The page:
Still another object of the present invention is the provision of a bottle carrier which requires. no assembly operation at the point of use, and which may be readily nested for shipment from the point of manufacture to the bottling works or wherever the bottles will be inserted into the carrier.
A still further object of the present invention is the provision of a bottle or can carrier in which the label of the bottle or can is visible when the bottles or cans are positioned in the carrier.
Still another object of the present invention is to provide a carrier for a single row of beverage bottles which carrier can meet the bottles at the bottle manufacturing plant and protect them during shipment to the point of filling with a beverage.
It is a (further object of this invention to provide a single row carrier for beverage bottles so that the bottles can be sent through a single row filling machine without any'or without extensive modification of the filling machine and without removing the empty bottles from the bottle carrier prior to filling.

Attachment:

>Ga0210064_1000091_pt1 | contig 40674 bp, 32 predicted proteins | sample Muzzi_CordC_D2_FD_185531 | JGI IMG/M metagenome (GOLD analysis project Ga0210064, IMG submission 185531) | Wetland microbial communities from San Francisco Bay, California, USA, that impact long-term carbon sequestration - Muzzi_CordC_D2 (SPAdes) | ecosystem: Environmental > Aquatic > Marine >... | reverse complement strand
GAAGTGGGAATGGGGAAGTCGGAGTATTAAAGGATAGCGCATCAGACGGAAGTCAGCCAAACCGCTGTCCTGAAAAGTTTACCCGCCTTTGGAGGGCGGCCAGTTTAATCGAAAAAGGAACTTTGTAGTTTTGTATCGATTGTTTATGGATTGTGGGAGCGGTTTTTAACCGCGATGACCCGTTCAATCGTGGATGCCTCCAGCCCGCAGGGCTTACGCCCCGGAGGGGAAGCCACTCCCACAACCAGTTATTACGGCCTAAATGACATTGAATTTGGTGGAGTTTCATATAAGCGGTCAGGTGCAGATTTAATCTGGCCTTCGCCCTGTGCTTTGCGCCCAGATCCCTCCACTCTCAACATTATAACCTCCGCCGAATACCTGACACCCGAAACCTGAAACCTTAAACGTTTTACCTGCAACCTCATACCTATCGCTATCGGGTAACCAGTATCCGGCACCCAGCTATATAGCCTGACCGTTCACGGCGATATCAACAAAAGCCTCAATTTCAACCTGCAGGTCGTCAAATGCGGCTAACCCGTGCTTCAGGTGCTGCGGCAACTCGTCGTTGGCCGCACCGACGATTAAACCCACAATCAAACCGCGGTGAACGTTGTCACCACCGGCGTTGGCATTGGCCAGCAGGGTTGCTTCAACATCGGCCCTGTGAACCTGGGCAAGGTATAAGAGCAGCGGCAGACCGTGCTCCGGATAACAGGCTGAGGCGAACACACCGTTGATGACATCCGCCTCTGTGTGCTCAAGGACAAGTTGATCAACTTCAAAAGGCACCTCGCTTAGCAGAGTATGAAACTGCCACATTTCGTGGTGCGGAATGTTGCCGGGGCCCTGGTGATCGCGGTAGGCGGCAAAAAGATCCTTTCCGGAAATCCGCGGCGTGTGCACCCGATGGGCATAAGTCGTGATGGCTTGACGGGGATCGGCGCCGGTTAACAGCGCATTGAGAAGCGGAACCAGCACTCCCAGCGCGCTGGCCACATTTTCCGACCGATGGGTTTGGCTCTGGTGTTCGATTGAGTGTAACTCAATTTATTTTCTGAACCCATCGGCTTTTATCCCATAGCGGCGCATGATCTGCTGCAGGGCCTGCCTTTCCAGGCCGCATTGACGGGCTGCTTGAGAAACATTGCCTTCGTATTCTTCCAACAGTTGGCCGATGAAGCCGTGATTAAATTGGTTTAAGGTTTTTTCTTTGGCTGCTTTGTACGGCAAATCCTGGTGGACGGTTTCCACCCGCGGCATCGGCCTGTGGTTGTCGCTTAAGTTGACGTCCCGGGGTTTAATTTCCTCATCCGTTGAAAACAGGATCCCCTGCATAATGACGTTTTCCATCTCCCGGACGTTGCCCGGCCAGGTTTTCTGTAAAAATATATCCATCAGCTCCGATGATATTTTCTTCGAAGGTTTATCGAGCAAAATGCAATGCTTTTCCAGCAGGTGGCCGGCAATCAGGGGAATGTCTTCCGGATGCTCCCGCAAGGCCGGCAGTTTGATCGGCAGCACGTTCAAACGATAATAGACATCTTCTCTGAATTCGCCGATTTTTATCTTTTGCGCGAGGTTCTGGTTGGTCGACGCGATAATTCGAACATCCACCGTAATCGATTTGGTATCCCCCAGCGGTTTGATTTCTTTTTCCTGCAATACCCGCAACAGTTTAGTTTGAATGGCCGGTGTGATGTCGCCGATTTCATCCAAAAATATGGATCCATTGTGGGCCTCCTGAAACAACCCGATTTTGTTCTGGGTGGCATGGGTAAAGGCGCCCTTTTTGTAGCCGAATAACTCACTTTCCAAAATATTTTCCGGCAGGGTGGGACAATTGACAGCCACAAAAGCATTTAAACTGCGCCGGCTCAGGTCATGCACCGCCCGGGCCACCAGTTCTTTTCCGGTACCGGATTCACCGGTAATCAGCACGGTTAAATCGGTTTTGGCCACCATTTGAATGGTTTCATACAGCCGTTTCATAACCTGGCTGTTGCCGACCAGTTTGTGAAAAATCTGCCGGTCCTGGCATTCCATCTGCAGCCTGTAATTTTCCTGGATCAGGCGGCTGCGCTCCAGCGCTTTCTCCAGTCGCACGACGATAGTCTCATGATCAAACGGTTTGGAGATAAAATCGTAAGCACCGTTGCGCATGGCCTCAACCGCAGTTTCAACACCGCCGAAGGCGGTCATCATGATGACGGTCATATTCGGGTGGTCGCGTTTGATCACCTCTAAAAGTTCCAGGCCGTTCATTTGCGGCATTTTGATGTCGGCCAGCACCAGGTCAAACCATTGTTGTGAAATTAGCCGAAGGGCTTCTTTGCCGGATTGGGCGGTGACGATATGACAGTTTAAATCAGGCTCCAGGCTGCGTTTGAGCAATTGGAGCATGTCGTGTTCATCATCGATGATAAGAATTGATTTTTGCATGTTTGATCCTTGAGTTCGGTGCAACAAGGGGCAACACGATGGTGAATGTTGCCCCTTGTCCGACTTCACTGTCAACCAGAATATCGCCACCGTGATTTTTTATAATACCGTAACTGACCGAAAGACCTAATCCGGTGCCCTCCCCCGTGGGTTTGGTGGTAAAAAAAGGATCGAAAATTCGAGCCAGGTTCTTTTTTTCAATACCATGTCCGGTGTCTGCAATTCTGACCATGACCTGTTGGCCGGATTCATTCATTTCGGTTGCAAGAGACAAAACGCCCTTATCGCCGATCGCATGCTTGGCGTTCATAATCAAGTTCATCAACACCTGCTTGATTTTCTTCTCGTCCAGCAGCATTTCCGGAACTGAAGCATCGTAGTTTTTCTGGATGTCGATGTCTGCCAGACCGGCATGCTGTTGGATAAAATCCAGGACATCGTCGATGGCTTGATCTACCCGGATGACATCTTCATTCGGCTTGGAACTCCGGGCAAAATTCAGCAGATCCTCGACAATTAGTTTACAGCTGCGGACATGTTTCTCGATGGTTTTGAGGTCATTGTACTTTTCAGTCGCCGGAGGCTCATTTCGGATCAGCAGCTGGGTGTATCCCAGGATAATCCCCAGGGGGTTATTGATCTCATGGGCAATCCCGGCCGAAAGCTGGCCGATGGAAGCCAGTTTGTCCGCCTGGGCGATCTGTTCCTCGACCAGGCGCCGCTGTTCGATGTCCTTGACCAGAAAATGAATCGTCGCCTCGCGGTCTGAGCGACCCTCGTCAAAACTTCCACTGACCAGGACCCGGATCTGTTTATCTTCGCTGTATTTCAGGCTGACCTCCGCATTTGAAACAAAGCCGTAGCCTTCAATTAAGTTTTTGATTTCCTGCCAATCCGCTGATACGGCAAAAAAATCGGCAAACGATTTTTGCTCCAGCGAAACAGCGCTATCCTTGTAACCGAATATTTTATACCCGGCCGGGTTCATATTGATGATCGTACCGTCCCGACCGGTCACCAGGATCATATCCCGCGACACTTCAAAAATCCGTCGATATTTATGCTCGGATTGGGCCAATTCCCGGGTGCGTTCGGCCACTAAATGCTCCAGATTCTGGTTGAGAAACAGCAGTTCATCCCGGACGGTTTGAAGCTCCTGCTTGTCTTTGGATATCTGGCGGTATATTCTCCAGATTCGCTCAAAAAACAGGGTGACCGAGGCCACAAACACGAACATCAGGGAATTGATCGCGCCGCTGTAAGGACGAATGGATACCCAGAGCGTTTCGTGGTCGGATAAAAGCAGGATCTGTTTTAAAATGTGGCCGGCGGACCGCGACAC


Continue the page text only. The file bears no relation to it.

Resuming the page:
Other objects and the nature and advantages of the instant invention will be apparent from the following description taken in conjunction with the accompanying drawings, wherein:
Fig. 1 is a perspective view of a carrier in accordance with the present invention, with three bottles positioned therein;
Fig. 2 is a front elevation of the carrier of Fig. 1;
Fig. 3 is a rear elevation of the carrier of Fig. 1 with the section thereof in extended position;
Fig. 4 is a side view showing how two of the carriers of the present invention can be used to carry six bottles;
Fig. 5 is a side view showing how the carrier of the present invention can be used to protect the bottles during shipment;
Fig. 6 is a side view of a plurality of carriers in accordance with the present invention in nested position;
Fig. 7 is a sectional view taken on line 77 of Fig. 6;